Visting The Taj Mahal
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The Mughals were supporters of the Islamic devotion. The swear of Allah, as written in the Koran, is extolled in marble on the doorway of the main entrance to the Taj Mahal. Representative of the gateway through which Mohammed entered Paradise; it is a position of transition between the world of the senses and land of the spirit.
Descriptions of Paradise were prevalent in both literature and art in the Mughal period, and each part of the Taj compound seems to communicate symbolically to a cosmological model of the gardens of Paradise on the Day of renaissance: the mausoleum stands like the throne of judgment at the far end of the grounds (rather than the traditional placement in the center of a four-part garden); the forty-two acres of grounds are divided by four channels of water representing the four rivers of Paradise described in the Kuran; and red sandstone walls topped with gazebos, galleries and towers mark the boundaries of Paradise.
Art historian Shobita Punja says-"when you enter the gate, the Taj is framed within the doorway, and it looks small and very delicate,""But as you march closer to it, its glory just takes over." The dome hover 250 feet into the sky, its cleanness and proportions perfect, delicate variations in the veined marble makeing changes in color with every mood of the heavens. Four minarets border the space like the scenery of a jewel.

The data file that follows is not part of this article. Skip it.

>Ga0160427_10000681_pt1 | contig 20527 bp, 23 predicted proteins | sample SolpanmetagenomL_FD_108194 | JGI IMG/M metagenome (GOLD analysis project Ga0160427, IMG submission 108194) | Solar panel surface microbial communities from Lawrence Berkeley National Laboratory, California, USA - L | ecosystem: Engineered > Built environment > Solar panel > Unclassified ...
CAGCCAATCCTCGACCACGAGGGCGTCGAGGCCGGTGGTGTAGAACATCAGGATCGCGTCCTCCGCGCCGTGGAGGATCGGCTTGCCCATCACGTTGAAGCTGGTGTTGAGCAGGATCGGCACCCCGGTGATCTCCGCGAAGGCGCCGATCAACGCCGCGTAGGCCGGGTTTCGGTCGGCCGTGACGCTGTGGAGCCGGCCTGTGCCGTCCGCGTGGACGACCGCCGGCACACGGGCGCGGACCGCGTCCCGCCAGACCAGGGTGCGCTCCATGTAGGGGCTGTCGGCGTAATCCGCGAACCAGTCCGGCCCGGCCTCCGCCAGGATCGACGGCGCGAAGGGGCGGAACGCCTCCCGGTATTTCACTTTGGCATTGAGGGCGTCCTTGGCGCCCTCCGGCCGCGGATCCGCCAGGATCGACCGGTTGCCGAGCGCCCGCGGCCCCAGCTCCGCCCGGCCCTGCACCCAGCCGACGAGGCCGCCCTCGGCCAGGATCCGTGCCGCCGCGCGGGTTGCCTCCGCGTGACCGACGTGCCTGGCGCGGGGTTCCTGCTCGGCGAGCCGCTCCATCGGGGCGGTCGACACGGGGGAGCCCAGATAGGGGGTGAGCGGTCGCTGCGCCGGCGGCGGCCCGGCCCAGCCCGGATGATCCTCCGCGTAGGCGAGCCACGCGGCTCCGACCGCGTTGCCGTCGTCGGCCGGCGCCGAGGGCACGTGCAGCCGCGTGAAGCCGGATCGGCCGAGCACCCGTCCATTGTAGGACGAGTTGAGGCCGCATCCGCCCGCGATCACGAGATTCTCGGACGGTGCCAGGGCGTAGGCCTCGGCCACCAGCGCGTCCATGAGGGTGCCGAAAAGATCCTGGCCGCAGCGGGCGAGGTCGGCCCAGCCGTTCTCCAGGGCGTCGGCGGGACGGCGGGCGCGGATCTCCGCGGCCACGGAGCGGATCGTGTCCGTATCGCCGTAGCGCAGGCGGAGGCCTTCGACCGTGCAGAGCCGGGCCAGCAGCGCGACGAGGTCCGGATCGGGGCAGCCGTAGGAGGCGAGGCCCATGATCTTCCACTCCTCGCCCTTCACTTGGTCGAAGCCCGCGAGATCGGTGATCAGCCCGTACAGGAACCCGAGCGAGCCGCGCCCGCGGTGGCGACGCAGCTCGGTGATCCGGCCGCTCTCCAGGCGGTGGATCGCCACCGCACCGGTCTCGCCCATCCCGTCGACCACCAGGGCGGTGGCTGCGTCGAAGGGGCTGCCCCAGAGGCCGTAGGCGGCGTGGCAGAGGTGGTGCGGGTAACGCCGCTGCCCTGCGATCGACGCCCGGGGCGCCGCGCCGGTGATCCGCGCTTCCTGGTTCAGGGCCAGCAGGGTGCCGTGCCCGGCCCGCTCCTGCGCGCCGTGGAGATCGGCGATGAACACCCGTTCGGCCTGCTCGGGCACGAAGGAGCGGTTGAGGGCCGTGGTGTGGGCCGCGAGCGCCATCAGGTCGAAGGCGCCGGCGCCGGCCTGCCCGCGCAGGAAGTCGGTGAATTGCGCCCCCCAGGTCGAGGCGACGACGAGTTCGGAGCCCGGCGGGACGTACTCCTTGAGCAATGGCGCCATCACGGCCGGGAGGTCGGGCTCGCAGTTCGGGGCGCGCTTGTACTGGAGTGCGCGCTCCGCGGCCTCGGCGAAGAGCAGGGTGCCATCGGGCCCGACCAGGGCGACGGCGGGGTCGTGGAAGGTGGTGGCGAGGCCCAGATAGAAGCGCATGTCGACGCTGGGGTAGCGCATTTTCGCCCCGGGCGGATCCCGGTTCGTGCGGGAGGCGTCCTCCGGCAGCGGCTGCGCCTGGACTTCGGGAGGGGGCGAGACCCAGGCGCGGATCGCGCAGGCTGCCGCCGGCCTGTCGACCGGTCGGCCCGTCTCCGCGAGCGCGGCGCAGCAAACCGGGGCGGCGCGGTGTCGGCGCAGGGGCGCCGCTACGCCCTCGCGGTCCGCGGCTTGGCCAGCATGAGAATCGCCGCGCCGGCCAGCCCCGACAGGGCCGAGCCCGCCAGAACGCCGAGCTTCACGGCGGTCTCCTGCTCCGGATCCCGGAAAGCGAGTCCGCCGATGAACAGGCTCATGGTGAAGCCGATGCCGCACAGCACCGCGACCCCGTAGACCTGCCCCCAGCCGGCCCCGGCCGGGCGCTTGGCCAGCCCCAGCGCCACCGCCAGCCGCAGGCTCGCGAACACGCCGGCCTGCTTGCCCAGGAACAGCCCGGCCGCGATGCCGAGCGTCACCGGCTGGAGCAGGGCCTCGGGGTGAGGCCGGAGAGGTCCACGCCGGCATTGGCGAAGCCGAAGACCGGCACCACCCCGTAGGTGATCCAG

Believing the Islamic tradition, a woman who dies during childbirth is a martyr, and her monument becomes a place of pilgrimage. Two configurations face the Taj from either side: a mosque on the west, and its mirror image, a rest house, on the east, perhaps built to offer symmetry and balance for the mosque and to give protection the faithful who would come to pay homage to Mumtaz Mahal.
Art historian Milo Beach says that-“Taj, as an occurrence, is simply an astonishing building." He also says that-“The proportion of the Taj, the workmanship of the Taj, the effect of the Taj in the landscape of the garden, the effect of light playing over the surface of white marble...is extraordinary from every angle. He added that –“The Taj is a building of extraordinary physical balance. Whether you know anything about India or about Indian architecture at all, it's a beautifully crafted building."